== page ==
’Til Death, Probably
Committed: A Skeptic Makes Peace with Marriage
If you’ve been to a bookstore in the past four years, you’re at least glancingly familiar with Elizabeth Gilbert’s 2006 memoir Eat, Pray, Love: One Woman's Search for Everything Across Italy, India and Indonesia. The story of the then thirtysomething author’s disastrous divorce and search for fulfillment was a breakaway bestseller, garnering the praise of none other than Oprah. It is now being made into a movie starring Julia Roberts, realizing what is, arguably, the apex of American pop-cultural achievement.
At the time of Eat, Pray, Love’s writing, Gilbert already had a collection of short stories, a novel and a biography under her belt. Newly divorced, she secured an advance from her publisher to travel around the world and write about the experience. Critics noted the book’s irrepressible readability while questioning the authenticity of a personal history that was, at least in part, constructed for the sake of having something about which to write. To be fair, that’s a huge trend in memoirs right now; rather than reflecting on how what you’ve lived through has made you who you are, you manufacture something to experience (preferably something most people would never get to do or have to do) and call it your life.
Critics noted the book’s irrepressible readability while questioning the authenticity of a personal history that was, at least in part, constructed for the sake of having something about which to write.
Eat, Pray, Love sees Gilbert seeking enlightenment through travel, prayer, food and, yes, love. Love, she exclaims, though she thought she was through with it. The end of the book finds her head over heels with an older Brazilian man she calls Felipe. Fans of EPL (and there are millions) wondered, What happened next? Where did Gilbert’s road lead?
Turns out, it led to another book. Committed: A Skeptic Makes Peace with Marriage was released this month. It begins with the couple finding out that, per the United States’ increasingly stringent visa and travel regulations, Felipe cannot return to the country unless he’s prepared to marry Gilbert. Though they’re both world travelers, the author wants to put down roots in her native Northeast. Problem is, both are divorcees who don’t want to tie the knot. What to do?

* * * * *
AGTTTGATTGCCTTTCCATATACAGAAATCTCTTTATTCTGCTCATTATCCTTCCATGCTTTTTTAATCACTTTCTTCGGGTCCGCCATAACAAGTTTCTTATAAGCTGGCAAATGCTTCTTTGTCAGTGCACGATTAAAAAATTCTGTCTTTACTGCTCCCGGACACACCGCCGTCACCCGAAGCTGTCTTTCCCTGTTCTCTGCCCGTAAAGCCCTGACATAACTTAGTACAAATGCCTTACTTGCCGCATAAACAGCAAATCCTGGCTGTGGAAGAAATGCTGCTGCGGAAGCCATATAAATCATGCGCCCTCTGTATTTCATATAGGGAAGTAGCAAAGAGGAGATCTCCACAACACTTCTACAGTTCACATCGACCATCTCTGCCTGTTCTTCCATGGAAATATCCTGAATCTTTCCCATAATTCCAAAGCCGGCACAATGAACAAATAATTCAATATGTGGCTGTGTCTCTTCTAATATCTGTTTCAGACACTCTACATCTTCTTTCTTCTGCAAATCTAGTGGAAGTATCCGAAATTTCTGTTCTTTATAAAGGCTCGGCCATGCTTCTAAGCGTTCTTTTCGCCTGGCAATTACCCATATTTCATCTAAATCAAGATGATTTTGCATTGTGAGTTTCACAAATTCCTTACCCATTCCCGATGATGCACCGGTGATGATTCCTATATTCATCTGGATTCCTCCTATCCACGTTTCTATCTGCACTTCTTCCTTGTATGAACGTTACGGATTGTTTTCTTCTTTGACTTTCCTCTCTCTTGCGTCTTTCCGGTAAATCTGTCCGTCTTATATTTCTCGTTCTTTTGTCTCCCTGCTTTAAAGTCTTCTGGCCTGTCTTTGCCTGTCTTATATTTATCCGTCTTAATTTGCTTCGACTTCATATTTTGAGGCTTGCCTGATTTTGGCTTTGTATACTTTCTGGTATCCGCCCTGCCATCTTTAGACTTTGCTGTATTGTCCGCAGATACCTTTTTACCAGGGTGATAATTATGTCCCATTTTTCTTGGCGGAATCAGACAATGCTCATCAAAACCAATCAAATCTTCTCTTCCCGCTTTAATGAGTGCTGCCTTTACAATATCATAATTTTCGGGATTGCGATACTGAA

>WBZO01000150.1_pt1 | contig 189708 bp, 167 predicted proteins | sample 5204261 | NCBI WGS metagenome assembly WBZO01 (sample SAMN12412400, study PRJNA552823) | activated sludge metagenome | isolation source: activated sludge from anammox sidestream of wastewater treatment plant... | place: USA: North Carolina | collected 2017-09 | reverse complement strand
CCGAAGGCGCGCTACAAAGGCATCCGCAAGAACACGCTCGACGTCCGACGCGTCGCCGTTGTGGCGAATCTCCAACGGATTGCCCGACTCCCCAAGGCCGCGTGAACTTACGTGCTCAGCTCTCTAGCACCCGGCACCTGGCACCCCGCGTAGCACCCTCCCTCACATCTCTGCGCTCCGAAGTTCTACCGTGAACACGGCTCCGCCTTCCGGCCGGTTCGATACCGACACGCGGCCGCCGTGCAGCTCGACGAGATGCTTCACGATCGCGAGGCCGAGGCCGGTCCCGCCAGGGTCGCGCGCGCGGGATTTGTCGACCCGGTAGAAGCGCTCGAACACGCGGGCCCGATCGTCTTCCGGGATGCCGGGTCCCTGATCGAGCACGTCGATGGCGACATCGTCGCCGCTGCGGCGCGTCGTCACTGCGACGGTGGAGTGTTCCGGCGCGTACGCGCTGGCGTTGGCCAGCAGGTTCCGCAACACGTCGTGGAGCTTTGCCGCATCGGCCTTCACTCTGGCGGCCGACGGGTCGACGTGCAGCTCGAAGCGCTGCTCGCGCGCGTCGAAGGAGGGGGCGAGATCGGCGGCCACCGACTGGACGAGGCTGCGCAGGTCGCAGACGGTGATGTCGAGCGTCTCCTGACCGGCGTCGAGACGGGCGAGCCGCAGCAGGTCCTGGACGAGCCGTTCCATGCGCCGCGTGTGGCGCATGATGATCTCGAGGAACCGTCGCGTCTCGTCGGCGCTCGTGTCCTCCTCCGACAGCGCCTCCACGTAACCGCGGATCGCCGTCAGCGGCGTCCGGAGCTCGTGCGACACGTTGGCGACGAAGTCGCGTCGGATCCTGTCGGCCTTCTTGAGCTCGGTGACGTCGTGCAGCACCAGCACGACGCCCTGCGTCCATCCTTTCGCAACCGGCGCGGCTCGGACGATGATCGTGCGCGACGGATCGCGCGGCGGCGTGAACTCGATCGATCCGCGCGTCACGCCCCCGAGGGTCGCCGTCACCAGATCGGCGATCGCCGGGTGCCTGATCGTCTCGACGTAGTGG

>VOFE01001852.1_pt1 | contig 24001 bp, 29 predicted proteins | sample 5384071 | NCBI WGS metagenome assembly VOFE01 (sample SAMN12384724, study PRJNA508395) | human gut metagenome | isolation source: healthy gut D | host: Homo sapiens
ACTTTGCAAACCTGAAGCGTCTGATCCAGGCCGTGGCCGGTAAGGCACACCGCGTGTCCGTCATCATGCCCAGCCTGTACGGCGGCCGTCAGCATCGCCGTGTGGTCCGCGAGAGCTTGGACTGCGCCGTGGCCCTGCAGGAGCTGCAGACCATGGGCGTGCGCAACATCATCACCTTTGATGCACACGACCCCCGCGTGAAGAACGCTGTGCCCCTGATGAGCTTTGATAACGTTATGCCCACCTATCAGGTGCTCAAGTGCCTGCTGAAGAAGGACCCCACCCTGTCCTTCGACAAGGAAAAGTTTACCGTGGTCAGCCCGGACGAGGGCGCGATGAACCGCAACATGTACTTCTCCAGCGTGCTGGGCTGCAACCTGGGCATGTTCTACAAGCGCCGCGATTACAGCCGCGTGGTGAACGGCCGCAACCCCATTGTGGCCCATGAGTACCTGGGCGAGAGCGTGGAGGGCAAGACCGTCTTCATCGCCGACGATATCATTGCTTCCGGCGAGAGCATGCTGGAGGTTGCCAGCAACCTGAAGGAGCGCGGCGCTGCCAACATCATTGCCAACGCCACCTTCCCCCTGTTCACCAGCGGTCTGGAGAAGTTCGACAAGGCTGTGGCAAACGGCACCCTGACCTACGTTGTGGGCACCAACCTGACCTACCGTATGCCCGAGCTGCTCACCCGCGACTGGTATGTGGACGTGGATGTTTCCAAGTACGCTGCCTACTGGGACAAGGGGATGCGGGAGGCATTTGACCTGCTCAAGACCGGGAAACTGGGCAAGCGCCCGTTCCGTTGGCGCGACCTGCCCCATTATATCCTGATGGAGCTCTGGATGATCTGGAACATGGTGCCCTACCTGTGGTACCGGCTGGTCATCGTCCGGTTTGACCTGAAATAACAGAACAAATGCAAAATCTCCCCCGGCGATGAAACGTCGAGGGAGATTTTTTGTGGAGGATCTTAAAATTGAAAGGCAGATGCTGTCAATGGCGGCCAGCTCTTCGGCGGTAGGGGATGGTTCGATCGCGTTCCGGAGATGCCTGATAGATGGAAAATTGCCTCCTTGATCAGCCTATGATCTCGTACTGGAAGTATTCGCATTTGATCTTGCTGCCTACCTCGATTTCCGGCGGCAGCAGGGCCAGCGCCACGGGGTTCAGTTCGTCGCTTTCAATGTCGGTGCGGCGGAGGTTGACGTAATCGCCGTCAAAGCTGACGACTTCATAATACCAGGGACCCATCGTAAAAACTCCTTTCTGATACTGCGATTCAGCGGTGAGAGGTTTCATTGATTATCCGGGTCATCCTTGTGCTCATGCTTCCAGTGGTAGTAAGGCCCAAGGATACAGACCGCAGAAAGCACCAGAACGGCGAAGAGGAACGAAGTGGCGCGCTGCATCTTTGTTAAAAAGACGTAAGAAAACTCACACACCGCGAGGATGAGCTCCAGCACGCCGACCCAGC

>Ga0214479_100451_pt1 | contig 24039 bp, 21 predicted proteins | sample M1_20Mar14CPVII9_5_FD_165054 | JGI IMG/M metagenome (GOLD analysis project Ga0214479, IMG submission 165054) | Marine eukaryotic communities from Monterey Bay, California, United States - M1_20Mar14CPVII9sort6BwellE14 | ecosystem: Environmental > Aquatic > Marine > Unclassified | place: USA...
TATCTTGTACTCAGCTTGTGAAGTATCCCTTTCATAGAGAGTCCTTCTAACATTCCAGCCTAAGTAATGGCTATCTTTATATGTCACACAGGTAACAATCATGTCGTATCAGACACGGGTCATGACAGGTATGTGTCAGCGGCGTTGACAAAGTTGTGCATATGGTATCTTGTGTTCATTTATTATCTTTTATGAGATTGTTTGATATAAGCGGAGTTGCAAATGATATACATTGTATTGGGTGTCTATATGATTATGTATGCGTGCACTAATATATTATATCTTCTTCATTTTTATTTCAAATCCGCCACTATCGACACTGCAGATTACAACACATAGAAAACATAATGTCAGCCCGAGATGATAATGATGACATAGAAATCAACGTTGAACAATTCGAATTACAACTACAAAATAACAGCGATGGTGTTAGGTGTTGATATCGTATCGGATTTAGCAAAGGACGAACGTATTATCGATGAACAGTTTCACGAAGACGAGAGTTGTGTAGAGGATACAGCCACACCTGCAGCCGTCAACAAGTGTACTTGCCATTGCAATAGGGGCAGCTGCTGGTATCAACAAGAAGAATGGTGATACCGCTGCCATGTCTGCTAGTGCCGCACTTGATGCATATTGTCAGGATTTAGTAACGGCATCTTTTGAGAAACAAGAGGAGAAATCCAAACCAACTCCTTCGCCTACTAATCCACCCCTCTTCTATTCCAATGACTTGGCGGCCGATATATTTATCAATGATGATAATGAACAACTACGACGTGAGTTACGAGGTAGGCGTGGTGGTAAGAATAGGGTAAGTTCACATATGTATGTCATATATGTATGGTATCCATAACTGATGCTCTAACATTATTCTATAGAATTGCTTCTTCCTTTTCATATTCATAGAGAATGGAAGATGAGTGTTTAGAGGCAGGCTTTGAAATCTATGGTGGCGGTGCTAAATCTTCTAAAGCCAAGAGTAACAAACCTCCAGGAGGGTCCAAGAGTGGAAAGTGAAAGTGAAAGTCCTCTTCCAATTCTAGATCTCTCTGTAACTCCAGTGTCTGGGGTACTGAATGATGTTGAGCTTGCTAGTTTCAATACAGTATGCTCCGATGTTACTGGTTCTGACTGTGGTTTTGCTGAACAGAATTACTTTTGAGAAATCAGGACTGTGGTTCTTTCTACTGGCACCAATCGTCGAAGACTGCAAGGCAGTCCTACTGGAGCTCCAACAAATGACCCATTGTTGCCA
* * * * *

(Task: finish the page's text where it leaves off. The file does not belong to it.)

For those finding themselves either in or just out of a partnership that fails to work, Gilbert’s notes on the nature of modern marriage can serve as commiseration; it’s not just you, she says. We’ve all got the capacity to screw up.
What Gilbert and Felipe do is decide they will indeed get married, bumming around Asia until the mountains of paperwork are in order, a process that could take months or years. Though the choice has been made, Gilbert feels as if she still needs to understand the nature of marriage more before committing to it. This begins her stint as an amateur anthropologist and historian, asking village women what marriage means to them, as well as providing to us, the readers, a history of Western coupledom.
This is where the question of audience is important. Gilbert is a likable writer and a hard worker, but for some, her findings may come across as far from revelatory. Namely, that through most of history, marriage was an arrangement built not on love, but on property and security. She also points out that in those parts of the world with lower divorce rates, men and women still adhere to rigid, prescribed gender roles, exchanging freedom for stability.
However, what can seem like a retread of Gender Studies 101 for some may spark searching in others. Gilbert admits that before her first marriage in her twenties, she gave little thought to what the linking meant, beyond that they loved each other. For those finding themselves either in or just out of a partnership that fails to work, Gilbert’s notes on the nature of modern marriage can serve as commiseration; it’s not just you, she says. We’ve all got the capacity to screw up.
Gilbert is most captivating when she’s purely honest. In describing how she fled from a group of increasingly hostile child beggars in Cambodia, she writes: “When I reached my hotel, I dived into my room and locked the door behind me and pushed my face into a towel and trembled like a shitty little coward for the rest of the night.” The fragility of her situation is clearest in moments like this. And it’s much more engaging than when she discusses why she doesn’t want to have children, which comes across as more practiced than sincere. But then again, because we’re still a culture that’s surprised by the choice to be child-free, she might well have had to say things like “My womb did not come equipped with that famously ticking clock” so often it’s become rote.
Committed doesn’t break new ground on the topic of marriage, nor is it the story of an Everywoman struggling to begin her life anew. What it is, though, is a satisfying follow-up for fans of Eat, Pray, Love that finds its heroine healed through the affection of a Brazilian; and that, my friends, is a lesson we should all take to heart.
Bookworks presents Elizabeth Gilbert
Wednesday, Feb. 3, 7 p.m.
UNM SUB Ballroom
Tickets ($30, $35 couple) available at bkwrks.com
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